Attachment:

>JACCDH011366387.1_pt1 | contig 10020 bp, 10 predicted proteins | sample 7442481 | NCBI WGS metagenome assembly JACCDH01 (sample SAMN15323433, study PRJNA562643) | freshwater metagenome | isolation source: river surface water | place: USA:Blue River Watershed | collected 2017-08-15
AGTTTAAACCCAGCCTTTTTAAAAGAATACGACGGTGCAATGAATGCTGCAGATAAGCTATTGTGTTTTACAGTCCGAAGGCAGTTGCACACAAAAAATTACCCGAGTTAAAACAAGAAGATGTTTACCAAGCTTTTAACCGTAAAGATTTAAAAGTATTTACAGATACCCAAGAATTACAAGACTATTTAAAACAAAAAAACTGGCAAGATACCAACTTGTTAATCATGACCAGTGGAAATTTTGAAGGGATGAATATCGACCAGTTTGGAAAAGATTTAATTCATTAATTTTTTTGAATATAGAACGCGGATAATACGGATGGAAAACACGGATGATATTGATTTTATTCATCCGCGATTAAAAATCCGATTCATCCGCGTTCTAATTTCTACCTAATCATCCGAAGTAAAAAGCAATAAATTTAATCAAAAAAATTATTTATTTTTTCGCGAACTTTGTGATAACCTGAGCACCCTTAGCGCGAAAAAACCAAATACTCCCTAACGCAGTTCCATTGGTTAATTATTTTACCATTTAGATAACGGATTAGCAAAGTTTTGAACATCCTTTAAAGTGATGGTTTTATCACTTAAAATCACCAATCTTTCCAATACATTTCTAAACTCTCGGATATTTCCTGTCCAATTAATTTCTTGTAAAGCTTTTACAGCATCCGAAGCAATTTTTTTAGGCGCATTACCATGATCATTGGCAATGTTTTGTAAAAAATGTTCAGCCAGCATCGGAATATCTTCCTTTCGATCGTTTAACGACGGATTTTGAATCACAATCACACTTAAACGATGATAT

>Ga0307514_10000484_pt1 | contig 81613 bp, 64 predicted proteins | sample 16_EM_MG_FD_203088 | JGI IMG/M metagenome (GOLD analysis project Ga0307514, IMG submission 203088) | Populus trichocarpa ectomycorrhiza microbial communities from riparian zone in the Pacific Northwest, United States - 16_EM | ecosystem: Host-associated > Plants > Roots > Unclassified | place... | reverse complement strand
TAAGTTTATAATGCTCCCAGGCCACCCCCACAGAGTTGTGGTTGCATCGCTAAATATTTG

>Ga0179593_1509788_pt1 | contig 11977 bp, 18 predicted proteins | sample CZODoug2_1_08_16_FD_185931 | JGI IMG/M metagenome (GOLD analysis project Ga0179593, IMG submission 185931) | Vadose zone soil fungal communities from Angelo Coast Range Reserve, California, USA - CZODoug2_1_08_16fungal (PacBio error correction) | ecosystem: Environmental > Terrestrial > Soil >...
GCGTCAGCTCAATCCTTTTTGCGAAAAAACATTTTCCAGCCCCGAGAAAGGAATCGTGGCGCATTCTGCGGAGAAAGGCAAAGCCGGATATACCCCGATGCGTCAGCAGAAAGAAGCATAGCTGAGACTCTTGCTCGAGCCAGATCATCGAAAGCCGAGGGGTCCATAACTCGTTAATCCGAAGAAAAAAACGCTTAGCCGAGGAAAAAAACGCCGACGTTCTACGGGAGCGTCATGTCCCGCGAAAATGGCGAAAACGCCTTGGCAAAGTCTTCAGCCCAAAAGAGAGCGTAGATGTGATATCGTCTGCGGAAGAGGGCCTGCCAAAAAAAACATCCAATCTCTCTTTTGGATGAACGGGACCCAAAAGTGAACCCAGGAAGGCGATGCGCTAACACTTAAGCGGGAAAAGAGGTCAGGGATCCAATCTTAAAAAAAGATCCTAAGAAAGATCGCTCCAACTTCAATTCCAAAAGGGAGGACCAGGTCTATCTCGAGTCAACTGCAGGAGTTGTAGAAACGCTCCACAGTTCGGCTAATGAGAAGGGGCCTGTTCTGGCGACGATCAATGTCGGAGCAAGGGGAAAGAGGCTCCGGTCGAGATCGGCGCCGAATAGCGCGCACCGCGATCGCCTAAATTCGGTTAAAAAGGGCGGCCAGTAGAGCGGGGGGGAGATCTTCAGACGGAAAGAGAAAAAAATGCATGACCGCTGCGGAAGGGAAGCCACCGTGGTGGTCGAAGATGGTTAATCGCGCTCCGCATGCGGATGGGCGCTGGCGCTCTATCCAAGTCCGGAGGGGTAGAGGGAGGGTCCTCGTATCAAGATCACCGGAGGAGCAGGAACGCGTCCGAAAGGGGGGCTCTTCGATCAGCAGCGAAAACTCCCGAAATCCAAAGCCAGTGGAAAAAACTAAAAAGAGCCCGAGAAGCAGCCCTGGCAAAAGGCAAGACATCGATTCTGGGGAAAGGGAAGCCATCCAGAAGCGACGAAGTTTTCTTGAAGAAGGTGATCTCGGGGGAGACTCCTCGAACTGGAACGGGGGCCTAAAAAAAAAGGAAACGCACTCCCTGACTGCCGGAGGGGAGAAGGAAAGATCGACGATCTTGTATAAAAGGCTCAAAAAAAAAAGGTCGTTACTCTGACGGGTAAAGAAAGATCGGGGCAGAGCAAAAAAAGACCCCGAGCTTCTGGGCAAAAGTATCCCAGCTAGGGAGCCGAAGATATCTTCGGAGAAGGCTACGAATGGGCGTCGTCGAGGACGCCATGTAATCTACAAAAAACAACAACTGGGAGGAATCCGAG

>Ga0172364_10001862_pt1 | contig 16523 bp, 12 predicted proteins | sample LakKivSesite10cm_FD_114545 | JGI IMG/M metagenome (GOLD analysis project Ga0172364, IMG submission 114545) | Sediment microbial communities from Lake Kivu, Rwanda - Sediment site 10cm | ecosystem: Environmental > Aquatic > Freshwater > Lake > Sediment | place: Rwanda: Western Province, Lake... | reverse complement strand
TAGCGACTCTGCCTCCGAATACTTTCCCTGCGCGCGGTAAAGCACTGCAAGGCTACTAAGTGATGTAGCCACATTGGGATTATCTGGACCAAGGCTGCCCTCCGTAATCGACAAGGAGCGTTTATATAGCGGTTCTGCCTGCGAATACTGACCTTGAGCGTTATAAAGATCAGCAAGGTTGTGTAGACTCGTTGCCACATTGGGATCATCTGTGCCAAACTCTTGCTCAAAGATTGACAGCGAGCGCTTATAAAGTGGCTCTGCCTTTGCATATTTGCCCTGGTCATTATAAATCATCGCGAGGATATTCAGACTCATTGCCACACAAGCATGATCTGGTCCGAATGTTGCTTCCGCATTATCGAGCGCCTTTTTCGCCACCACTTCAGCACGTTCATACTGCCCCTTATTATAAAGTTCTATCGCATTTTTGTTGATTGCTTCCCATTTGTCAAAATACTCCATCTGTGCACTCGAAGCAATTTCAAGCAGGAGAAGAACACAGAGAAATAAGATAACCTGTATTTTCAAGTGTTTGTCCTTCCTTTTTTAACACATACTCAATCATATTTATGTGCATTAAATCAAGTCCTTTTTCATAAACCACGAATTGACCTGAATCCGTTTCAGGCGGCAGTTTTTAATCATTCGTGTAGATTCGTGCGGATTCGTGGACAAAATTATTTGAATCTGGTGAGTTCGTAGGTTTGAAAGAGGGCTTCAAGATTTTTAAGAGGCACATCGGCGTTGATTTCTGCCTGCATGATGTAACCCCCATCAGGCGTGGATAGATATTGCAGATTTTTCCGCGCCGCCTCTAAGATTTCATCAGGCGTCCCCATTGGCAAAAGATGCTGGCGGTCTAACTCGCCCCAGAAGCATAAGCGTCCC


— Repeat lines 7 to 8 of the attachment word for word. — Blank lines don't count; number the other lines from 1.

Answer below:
>Ga0172364_10001862_pt1 | contig 16523 bp, 12 predicted proteins | sample LakKivSesite10cm_FD_114545 | JGI IMG/M metagenome (GOLD analysis project Ga0172364, IMG submission 114545) | Sediment microbial communities from Lake Kivu, Rwanda - Sediment site 10cm | ecosystem: Environmental > Aquatic > Freshwater > Lake > Sediment | place: Rwanda: Western Province, Lake... | reverse complement strand
TAGCGACTCTGCCTCCGAATACTTTCCCTGCGCGCGGTAAAGCACTGCAAGGCTACTAAGTGATGTAGCCACATTGGGATTATCTGGACCAAGGCTGCCCTCCGTAATCGACAAGGAGCGTTTATATAGCGGTTCTGCCTGCGAATACTGACCTTGAGCGTTATAAAGATCAGCAAGGTTGTGTAGACTCGTTGCCACATTGGGATCATCTGTGCCAAACTCTTGCTCAAAGATTGACAGCGAGCGCTTATAAAGTGGCTCTGCCTTTGCATATTTGCCCTGGTCATTATAAATCATCGCGAGGATATTCAGACTCATTGCCACACAAGCATGATCTGGTCCGAATGTTGCTTCCGCATTATCGAGCGCCTTTTTCGCCACCACTTCAGCACGTTCATACTGCCCCTTATTATAAAGTTCTATCGCATTTTTGTTGATTGCTTCCCATTTGTCAAAATACTCCATCTGTGCACTCGAAGCAATTTCAAGCAGGAGAAGAACACAGAGAAATAAGATAACCTGTATTTTCAAGTGTTTGTCCTTCCTTTTTTAACACATACTCAATCATATTTATGTGCATTAAATCAAGTCCTTTTTCATAAACCACGAATTGACCTGAATCCGTTTCAGGCGGCAGTTTTTAATCATTCGTGTAGATTCGTGCGGATTCGTGGACAAAATTATTTGAATCTGGTGAGTTCGTAGGTTTGAAAGAGGGCTTCAAGATTTTTAAGAGGCACATCGGCGTTGATTTCTGCCTGCATGATGTAACCCCCATCAGGCGTGGATAGATATTGCAGATTTTTCCGCGCCGCCTCTAAGATTTCATCAGGCGTCCCCATTGGCAAAAGATGCTGGCGGTCTAACTCGCCCCAGAAGCATAAGCGTCCC